To spur its omnichannel strategy, Walmart is making a flurry of organizational changes aimed at more tightly integrating its U.S. brick-and-mortar and e-commerce operations and management.
President and CEO Doug McMillon, Chief Financial Officer Brett Biggs and the CEOs of the retail giant’s U.S. businesses — Greg Foran of Walmart U.S., Marc Lore of Walmart U.S. eCommerce and John Furner of Sam’s Club — announced the moves Friday in a memo to employees.
Executives said the changes include consolidating the supply chain teams under a combined organization, joining the Walmart U.S. finance and e-commerce finance teams, expanding the U.S. customer organization and creating a new role of chief merchandising officer for the U.S. eCommerce unit.
“Our customers want one seamless Walmart experience. Over time, we’ve been organizing our strategy, tactics and teams to serve them in that way, while preserving the focus necessary to execute on multiple initiatives in parallel. We will continue strengthening our stores while expanding our pickup and delivery capabilities,” said McMillon and the other executives in the July 19 memo.
“Earning more of our customers’ business in food and consumables is foundational to our strategy and, at the same time, we will expand our ability to serve them with general merchandise in stores and through our broad e-commerce assortment as we continue to invest in and build our e-commerce business,” they explained. “We’re excited to share several next steps on this journey toward seamless omnichannel today.”
Greg Smith (left), executive vice president supply chain for Walmart U.S., has been named to lead the combined supply chain organization. He will report to Foran and Lore.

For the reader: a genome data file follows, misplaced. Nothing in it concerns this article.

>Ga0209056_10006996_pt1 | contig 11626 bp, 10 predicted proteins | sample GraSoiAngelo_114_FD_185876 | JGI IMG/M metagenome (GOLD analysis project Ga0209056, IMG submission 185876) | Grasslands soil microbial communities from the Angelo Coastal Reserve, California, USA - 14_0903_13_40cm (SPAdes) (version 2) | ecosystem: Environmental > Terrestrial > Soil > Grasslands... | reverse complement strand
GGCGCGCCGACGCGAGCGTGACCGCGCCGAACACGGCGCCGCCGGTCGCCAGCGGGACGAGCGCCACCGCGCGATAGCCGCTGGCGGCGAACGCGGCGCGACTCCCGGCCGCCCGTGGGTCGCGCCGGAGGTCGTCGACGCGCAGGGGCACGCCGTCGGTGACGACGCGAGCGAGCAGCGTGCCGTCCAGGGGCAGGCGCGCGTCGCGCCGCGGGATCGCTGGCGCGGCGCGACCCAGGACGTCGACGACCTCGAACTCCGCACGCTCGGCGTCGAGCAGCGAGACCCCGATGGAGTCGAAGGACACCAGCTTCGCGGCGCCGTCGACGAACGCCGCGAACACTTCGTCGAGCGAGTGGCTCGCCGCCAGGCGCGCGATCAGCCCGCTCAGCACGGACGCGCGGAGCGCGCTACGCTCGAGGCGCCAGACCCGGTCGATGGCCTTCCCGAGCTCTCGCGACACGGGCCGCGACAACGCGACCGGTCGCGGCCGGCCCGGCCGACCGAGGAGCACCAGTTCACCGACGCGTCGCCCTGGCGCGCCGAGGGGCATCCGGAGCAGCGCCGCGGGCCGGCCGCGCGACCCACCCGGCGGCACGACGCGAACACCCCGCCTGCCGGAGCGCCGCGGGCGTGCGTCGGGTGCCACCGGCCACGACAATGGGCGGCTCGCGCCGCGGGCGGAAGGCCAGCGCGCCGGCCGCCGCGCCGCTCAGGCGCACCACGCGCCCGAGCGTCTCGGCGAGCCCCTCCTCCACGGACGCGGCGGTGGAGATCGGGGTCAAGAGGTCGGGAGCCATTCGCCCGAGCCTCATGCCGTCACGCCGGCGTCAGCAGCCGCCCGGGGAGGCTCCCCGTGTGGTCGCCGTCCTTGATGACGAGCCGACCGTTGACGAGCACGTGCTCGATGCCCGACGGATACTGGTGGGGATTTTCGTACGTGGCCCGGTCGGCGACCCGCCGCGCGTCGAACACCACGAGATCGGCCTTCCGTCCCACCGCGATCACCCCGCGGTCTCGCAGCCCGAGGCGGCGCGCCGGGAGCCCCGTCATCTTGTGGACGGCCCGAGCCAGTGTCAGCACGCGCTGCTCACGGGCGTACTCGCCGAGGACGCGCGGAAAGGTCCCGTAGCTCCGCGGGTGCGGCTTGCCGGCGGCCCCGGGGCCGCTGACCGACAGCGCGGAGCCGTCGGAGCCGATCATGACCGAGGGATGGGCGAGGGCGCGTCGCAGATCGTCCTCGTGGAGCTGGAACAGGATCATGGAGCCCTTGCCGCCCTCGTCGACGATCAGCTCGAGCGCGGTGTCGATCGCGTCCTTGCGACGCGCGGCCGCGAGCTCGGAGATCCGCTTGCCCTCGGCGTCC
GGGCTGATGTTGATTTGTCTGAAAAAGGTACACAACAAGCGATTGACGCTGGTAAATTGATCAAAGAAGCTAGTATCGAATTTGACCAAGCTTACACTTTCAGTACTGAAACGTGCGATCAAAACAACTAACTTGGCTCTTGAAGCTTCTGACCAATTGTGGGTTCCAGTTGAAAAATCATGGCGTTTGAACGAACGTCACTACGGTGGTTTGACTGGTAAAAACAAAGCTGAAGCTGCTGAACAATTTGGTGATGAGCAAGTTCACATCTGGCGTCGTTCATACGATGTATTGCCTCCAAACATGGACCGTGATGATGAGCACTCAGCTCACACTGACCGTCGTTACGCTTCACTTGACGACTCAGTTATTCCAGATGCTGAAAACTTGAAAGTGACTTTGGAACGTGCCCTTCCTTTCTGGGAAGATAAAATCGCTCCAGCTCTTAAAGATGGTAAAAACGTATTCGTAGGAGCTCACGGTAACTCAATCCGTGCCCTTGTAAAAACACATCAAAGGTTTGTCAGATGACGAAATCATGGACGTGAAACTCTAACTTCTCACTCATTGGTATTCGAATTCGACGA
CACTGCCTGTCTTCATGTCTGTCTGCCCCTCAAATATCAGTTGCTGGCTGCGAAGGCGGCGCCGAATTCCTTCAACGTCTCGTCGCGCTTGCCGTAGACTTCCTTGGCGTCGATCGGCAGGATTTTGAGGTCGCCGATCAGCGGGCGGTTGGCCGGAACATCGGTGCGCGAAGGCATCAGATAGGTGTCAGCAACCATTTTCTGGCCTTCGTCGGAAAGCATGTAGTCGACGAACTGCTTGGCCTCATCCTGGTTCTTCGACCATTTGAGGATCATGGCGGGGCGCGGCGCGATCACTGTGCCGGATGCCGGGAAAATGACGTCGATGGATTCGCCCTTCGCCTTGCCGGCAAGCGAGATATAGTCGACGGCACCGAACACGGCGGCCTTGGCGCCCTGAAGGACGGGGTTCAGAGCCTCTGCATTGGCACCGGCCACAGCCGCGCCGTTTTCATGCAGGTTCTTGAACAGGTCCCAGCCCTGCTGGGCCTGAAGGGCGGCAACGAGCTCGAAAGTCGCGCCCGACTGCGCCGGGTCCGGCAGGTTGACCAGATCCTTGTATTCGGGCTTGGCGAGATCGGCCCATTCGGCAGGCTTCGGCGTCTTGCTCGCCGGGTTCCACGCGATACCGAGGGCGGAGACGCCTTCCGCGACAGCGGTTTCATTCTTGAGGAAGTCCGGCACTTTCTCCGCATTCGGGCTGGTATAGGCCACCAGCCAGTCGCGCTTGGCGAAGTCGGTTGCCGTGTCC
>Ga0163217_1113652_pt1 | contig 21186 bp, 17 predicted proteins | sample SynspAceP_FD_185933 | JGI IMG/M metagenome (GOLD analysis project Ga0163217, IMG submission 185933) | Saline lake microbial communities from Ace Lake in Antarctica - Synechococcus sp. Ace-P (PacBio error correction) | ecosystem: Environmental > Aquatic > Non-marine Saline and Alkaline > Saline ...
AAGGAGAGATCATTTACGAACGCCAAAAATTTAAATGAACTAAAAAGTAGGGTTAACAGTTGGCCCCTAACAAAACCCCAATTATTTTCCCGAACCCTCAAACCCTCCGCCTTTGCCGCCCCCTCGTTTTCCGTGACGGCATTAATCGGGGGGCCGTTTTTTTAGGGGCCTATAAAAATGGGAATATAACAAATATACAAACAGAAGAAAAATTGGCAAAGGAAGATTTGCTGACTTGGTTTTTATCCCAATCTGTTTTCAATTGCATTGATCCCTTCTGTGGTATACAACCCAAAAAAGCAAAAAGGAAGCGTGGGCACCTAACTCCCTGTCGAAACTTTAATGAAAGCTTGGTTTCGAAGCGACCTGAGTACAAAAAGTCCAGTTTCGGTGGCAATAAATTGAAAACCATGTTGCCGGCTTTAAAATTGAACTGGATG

“We’ve decided this is the right time to bring together our supply chain teams,” the memo said. “Greg has demonstrated his leadership ability and his capability to help shape the future of our omnichannel supply chain.”
The supply chain leadership team will now include Mike Gray, regional distribution network; Tim Cooper, grocery distribution network; Alex Krueger, e-commerce fulfillment operations; Monique Picou, flow, fashion, imports and reverse logistics networks; Cameron Geiger, supply chain services; Justen Traweek, central operations supply chain; Mike Indresano, e-commerce transportation; Tom Shortt, inventory management and strategy e-commerce; David Guggina, central operations e-commerce; Jeff England, strategy and automation; Ken Braunbach, inbound transportation; and Jeff Hammonds, fleet operations.
Nathan Faust, senior vice president of Walmart U.S. eCommerce supply chain and logistics, and a Jet.com co-founder, will be taking on a new role, according to Walmart.
“Nate Faust has led tremendous e-commerce fulfillment progress these past few years. He has built a strong team, and our customer metrics reflect the tangible improvements they’ve made. We’re on the right trajectory,” the memo said. “Nate will support the integration of these teams before moving to a new opportunity we’ve identified, and we’re looking forward to sharing more about that with you soon.”
Meanwhile, Walmart U.S. CFO Michael Dastugue has been appointed to lead the combined U.S. finance team, which executives said will support the business “in a more integrated and customer-centric manner.” He will continue to report to Biggs. Steve Schmitt, now Sam’s Club CFO, will become the U.S. eCommerce CFO, supporting Lore and his team and reporting to Dastugue.
Jeff Shotts, the current Walmart U.S. eCommerce CFO, has been tapped to lead the U.S. marketplace business, reporting to Lore. Brandi Joplin, chief audit executive, will take on the role of Sam’s Club CFO.